Academic journal article Journal of the Early Republic

Rhetorical Drag: Gender, Impersonation, Captivity, and the Writing of History/Reading Women: Literacy, Authorship, and Culture in the Atlantic World, 1500-1800/claiming the Pen: Women and Intellectual Life in the Early American South/Perfecting Friendship: Politics and Affiliation in Early American Literature

Academic journal article Journal of the Early Republic

Rhetorical Drag: Gender, Impersonation, Captivity, and the Writing of History/Reading Women: Literacy, Authorship, and Culture in the Atlantic World, 1500-1800/claiming the Pen: Women and Intellectual Life in the Early American South/Perfecting Friendship: Politics and Affiliation in Early American Literature

Article excerpt

Rhetorical Drag: Gender, Impersonation, Captivity, and the Writing of History. By Lorrayne Carroll. (Kent, OH: Kent State University Press, 2007. Pp. ix, 251. Illustrations. Cloth, $28.95.)

Reading Women: Literacy, Authorship, and Culture in the Atlantic World, 1500-1800. Edited by Heidi Brayman Hackel and Catherine E. Kelly. (Philadelphia: University of Pennsylvania Press, 2008. Pp. 263. Cloth, $59.95.)

Claiming the Pen: Women and Intellectual Life in the Early American South. By Catherine Kerrison. (Ithaca, NY: Cornell University Press, 2006. Pp. xiii, 265. Illustrations. Cloth, $45.00.)

Perfecting Friendship: Politics and Affiliation in Early American Literature. By Ivy Schweitzer. (Chapel Hill: University of North Carolina Press, 2006. Pp. xi, 276. Illustrations. Cloth, $49.95; Paper, $19.95.)

Reviewed by Lucia McMahon

The study of women reading and writing and their gendered relationship to print culture and the literary public sphere has been the subject of much recent scholarship by literary critics and historians alike.1 Scholars have uncovered numerous and varied instances of women's contributions to and participation in the republic of letters, as well as analyzed how prescriptive representations of women and gender shaped historical and literary landscapes. The four books under review each contribute to this growing historiography by exploring, in their own ways, the place of women and gender in the print culture of the colonial and early national periods. Taken together, these books examine literary representations of women and gender in print, the appropriation of women's voices by male authors, prescriptive and advice literature directed at women, the experiences of women as readers and writers, and various expressions of women's cultural productions. As they point to new directions in the scholarship, these works illustrate how gender has shaped women's experiences of reading and writing, as well as the formation of larger literary and public spheres.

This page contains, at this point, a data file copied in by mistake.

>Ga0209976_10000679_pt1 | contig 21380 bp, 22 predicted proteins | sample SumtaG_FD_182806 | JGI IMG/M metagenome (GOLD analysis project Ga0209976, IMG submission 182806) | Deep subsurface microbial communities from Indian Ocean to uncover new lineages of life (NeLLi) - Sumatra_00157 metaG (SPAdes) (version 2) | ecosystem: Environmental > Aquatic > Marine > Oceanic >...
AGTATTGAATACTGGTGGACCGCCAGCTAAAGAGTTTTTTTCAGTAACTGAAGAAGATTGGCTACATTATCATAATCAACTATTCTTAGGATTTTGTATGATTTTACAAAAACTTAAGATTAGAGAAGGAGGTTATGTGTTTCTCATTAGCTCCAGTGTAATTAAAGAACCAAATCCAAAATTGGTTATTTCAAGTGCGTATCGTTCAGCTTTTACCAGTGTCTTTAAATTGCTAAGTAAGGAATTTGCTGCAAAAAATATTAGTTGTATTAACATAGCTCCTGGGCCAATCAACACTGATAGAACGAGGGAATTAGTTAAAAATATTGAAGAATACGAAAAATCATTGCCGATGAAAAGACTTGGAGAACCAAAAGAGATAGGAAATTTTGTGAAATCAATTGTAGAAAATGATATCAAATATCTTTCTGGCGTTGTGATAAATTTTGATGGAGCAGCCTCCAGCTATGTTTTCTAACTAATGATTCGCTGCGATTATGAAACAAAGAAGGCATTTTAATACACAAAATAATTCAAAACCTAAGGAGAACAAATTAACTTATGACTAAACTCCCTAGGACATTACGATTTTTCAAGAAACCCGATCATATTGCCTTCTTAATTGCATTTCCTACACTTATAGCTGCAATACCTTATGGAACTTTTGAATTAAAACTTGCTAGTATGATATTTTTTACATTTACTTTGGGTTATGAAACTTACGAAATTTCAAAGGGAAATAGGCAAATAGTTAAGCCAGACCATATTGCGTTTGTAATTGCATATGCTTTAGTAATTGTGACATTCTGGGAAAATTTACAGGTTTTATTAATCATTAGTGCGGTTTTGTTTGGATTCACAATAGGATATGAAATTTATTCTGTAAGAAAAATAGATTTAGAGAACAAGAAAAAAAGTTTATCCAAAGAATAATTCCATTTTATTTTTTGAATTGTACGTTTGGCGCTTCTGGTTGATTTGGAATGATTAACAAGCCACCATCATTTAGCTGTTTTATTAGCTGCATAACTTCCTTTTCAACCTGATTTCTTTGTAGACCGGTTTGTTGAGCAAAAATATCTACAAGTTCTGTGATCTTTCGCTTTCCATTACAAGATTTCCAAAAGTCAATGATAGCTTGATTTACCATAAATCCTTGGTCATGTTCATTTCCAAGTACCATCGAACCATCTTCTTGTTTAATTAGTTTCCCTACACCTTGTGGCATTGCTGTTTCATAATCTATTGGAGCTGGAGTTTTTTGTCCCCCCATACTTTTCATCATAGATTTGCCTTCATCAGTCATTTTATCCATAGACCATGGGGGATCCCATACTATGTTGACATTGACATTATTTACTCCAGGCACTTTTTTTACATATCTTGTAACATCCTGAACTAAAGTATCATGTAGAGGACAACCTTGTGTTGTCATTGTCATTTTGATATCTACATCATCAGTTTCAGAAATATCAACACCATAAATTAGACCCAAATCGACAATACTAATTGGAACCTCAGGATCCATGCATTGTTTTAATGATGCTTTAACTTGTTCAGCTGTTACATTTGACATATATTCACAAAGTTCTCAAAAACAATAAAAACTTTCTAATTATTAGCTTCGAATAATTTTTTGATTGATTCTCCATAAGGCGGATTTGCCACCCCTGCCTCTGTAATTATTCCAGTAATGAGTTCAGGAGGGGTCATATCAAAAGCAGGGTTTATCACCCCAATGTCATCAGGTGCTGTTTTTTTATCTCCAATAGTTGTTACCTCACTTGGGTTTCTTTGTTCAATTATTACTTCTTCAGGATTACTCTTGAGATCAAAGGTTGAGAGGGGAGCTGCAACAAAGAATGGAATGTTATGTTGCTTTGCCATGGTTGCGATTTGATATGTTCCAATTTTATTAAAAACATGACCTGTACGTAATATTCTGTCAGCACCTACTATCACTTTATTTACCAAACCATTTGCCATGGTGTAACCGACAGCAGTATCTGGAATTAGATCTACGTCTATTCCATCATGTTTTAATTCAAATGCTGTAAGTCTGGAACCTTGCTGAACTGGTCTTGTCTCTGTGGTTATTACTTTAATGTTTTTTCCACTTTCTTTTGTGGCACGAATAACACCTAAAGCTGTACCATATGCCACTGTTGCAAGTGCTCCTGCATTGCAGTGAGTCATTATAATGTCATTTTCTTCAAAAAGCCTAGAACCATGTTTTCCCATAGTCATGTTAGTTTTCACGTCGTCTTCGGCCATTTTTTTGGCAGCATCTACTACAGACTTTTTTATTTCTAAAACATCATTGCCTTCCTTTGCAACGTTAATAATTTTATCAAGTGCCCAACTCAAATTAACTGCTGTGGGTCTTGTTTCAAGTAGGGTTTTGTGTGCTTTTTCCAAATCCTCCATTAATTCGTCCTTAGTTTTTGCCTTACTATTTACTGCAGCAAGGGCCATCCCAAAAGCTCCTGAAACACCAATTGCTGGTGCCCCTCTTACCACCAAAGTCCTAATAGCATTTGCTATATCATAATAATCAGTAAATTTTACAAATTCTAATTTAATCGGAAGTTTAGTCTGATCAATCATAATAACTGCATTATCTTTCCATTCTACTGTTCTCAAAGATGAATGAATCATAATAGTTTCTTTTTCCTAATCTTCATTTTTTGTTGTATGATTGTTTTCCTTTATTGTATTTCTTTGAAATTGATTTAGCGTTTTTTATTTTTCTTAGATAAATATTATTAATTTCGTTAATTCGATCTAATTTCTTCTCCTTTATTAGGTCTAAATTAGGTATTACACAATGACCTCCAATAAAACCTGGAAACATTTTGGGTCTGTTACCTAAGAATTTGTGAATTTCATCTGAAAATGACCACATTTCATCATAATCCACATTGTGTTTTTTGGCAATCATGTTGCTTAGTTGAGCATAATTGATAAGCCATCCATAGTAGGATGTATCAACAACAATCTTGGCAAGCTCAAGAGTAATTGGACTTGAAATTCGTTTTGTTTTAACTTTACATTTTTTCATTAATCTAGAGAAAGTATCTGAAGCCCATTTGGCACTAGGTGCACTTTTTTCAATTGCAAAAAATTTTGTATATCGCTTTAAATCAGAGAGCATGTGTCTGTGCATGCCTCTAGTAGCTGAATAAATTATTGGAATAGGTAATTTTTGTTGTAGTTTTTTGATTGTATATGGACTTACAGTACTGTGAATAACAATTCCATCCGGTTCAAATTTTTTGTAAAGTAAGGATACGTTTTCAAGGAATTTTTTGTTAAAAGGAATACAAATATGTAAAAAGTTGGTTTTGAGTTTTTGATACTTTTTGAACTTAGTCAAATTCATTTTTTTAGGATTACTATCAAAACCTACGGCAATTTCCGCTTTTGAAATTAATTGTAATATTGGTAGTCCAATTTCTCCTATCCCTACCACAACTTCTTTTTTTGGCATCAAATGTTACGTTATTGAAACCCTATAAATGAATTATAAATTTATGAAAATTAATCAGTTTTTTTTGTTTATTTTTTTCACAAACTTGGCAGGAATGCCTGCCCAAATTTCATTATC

Perfecting Friendship: Politics and Affiliation in Early American Literature examines how "masculine" ideals of friendship have informed American social and political life. Ivy Schweitzer details how classical, Christian, and Enlightenment ideals of friendship operated in colonial and early national print culture. "Perfect" friendship was based on rationality and mutuality, and was freely chosen and entered into by mutual consent. As a political and social model, friendship promised equality, affinity, and mutuality-ideals that resonated strongly with early national Americans. The "language and governing structure" of the Articles of Confederation, for example, reinforced the political uses of friendship. As Schweitzer notes, "Despite the colonies' differences of size, population, and importance, the Articles bound them as political equals in 'a firm league of friendship'" (111). The language of friendship embedded in the Articles attempted to demonstrate that some differences could be transcended in the name of friendship; yet Schweitzer also explores how other differences-namely gender and race-proved more intractable and insurmountable. Through close readings of works by John Winthrop, Hannah Webster Foster, James Fenimore Cooper, and Catharine Maria Sedgwick, Schweitzer examines how the seemingly "natural" categories of race and gender operated in discourses about friendship.

In each of her case studies, Schweitzer reveals how writers posited the masculine, egalitarian ideal of friendship against the gendered hierarchy of marriage. Both friendship and marriage operated on the ideals of affection and mutual consent, but a critical distinction remained in place. Friendship rested on (perhaps required?) parity and likeness between individuals; whereas marriage retained (perhaps required?) gender differences, and by extension, male hierarchy. Even married couples who subscribed to the emerging ideal of "companionate marriage" found it difficult to realize its egalitarian principles in a culture that reinforced men's economic and political control over women. …

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